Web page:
This does not affect my opinion of the book or the content of my review.
Released on September 30, 2014
I was struck by the fun fall cover and the heartwarming blurb. It has been a while since I read a YA contemporary romance so I dove in eagerly. This story was exactly what I imagined it would be before I started, but I still engaged and connected with the story of this pair of teens that take the opposite sides of the track to the extreme with a girl from the middle class and a boy who is homeless. Both suffered personal tragedy and both made due in their own ways. There are some rather pointed ‘teaching’ moments in this one, but the lessons were worthy and didn’t interfere with the plot’s pace so I didn’t get hung up on it.
Anna is an overachiever who focuses on her end goal and pushes aside everything else as unnecessary. She has a planner full of steps to her plan and that includes straight As, volunteering for her student portfolio and ignoring the pain and loneliness of her broken family as much as she can. After her dad was gone, her mom checked out of their lives and her brother got out as fast as he could. Anna has learned to guard her heart so people can’t break it when they leave. This is why she is so careful when she does her volunteering at her friend’s soup kitchen. She doesn’t want to care about the people who come because she can’t help anyone even herself. Then she makes eye contact with a bruised and battered face of a guy her own age looking like he has given up on the world. Anna decides to take one last chance on a person that know one in their right mind would trust.
Dean has been on the streets for a couple of years. Long enough to become savvy, mistrustful and closed off. It doesn’t pay to get involved or care because then they can hurt you. Let your guard down a little and you’ll end up beat within an inch of your life and robbed of the few precious dollars you have and minus your blanket against the fall chill. Dean can’t be guaranteed a cot at the Y and the soup kitchen is only open a few times a week. Saturdays and sunny afternoons he goes from house to house looking for work raking or anything else people need done. The only reason he keeps going is that someday he hopes to find the sister he lost when they were separated in the foster care system. He hopes that she found better and safer places to land than he did with his drunk abusing guardians. Dean has just been surviving until the pushy, control freak Anna enters his life and challenges him to live for more than the present and to dream of themes that aren’t for someone like him.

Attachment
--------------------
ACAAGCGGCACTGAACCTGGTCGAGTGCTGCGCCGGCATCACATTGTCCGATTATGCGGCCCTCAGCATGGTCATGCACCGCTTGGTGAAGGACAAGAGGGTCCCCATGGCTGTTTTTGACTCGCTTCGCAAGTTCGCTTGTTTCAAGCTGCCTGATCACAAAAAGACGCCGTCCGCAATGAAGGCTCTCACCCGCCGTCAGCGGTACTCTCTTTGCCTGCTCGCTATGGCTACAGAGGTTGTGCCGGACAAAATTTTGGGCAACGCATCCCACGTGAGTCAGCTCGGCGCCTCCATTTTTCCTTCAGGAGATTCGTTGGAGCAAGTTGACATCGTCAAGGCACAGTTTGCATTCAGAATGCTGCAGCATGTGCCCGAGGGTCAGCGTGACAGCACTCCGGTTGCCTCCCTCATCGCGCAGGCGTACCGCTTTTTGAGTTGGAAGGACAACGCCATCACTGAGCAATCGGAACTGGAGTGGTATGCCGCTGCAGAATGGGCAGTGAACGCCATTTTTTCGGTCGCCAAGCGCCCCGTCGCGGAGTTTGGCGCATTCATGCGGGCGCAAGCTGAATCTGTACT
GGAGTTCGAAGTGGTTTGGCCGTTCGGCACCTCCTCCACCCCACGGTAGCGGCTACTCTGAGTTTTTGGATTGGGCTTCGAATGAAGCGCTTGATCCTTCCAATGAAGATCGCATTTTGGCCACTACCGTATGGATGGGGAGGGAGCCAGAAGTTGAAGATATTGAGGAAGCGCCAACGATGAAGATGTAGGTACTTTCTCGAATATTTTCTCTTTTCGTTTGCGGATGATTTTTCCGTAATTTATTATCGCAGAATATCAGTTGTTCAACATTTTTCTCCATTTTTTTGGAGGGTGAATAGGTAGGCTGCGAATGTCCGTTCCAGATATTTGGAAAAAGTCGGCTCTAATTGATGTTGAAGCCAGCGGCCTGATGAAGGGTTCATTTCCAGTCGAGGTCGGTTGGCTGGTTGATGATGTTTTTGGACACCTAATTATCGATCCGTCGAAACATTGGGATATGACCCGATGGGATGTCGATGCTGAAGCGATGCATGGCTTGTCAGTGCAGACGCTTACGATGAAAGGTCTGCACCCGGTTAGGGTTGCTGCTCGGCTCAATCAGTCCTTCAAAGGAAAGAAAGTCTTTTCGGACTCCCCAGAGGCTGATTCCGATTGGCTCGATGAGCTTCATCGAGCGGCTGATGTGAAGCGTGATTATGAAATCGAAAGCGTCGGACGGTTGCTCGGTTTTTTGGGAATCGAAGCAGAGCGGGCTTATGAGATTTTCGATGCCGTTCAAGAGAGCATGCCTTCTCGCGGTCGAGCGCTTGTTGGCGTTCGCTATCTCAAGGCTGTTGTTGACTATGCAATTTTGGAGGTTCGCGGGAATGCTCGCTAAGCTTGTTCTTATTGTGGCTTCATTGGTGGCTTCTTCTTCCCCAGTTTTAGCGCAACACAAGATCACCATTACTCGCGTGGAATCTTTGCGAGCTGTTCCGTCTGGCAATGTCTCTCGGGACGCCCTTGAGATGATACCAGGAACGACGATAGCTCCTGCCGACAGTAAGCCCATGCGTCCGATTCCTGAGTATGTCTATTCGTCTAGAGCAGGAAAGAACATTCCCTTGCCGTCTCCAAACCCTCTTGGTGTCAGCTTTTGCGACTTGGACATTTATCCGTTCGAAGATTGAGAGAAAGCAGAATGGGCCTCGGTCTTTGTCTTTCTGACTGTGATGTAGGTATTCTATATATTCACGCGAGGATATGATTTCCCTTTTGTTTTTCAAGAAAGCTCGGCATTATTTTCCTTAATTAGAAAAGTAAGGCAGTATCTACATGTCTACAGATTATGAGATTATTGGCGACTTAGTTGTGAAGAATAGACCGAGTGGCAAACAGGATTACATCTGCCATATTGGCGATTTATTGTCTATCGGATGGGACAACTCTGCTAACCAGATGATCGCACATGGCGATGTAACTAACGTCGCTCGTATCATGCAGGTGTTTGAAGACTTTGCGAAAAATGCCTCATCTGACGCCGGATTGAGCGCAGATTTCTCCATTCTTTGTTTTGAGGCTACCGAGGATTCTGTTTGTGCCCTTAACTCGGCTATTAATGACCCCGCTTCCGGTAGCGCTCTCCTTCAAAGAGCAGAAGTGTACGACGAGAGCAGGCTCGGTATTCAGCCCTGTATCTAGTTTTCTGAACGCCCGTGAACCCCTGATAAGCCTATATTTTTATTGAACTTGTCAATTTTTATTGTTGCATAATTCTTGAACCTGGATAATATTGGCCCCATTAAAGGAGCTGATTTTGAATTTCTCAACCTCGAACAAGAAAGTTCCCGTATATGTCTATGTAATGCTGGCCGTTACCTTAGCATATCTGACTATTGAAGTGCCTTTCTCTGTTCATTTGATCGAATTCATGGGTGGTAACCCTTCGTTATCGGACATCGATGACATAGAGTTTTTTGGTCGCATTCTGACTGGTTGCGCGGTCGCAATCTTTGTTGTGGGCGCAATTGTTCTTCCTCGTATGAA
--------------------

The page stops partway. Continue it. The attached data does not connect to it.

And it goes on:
The story is told in alternating first person perspective. It starts out with both hesitant and guarded. Dean has to learn to accept help and that he can truly reach for a better life. Anna has to learn that she doesn’t have to control everything and its okay to just take time to enjoy life. The author does a good job of painting their respective worlds with dignity. Both are not totally caught up in each other either. Anna has her friend, her school and her volunteer work. Dean has a few friends and his attempt to self-educate at the library and work on his GED. Their romance is more of a friendship that becomes more as they spend time knowing each other better. They have their times of temptation, but it stays on the sweet side.
At first, I was leery of the absent parent thing with Anna’s mom, but their lack of relationship and little time together was one of the things that needed work and was not considered acceptable. In fact, parents being there- or in this case- not being there for their kids and thus the kids and whole family suffers is a pointed theme. Anna’s mom let her grief separate her from her kids. Wanda’s parents couldn’t accept her sexual orientation and chose to kick her out of their lives. Dean’s parents left unwillingly through their deaths and a string of indifferent or awful foster parents made homelessness preferable.
I love that the story is told during the fall and that it ends with Thanksgiving as the symbolically good place to resolve it all particularly after the hard times these two and their friends have endured. Anna and Dean settle it between them that its okay to have things and circumstances so long as its appreciated with an eye for the fact that others might not be as fortunate at no fault of their own so needed to be treated with respect.
Teen Cautions: I would suggest for mid-to older teens for the strong language, mild partying, and moderate violence. The romance is mild and appropriate for any level of teen.
All in all, it was a poignant story with endearing characters and a slower pace. The themes were strong without overpowering the story. I would definitely recommend this for anyone who enjoys YA Contemporary Romance on the sweeter side.
My thanks to Net Galley and Mark My Words for the opportunity to read this book in exchange for an honest review.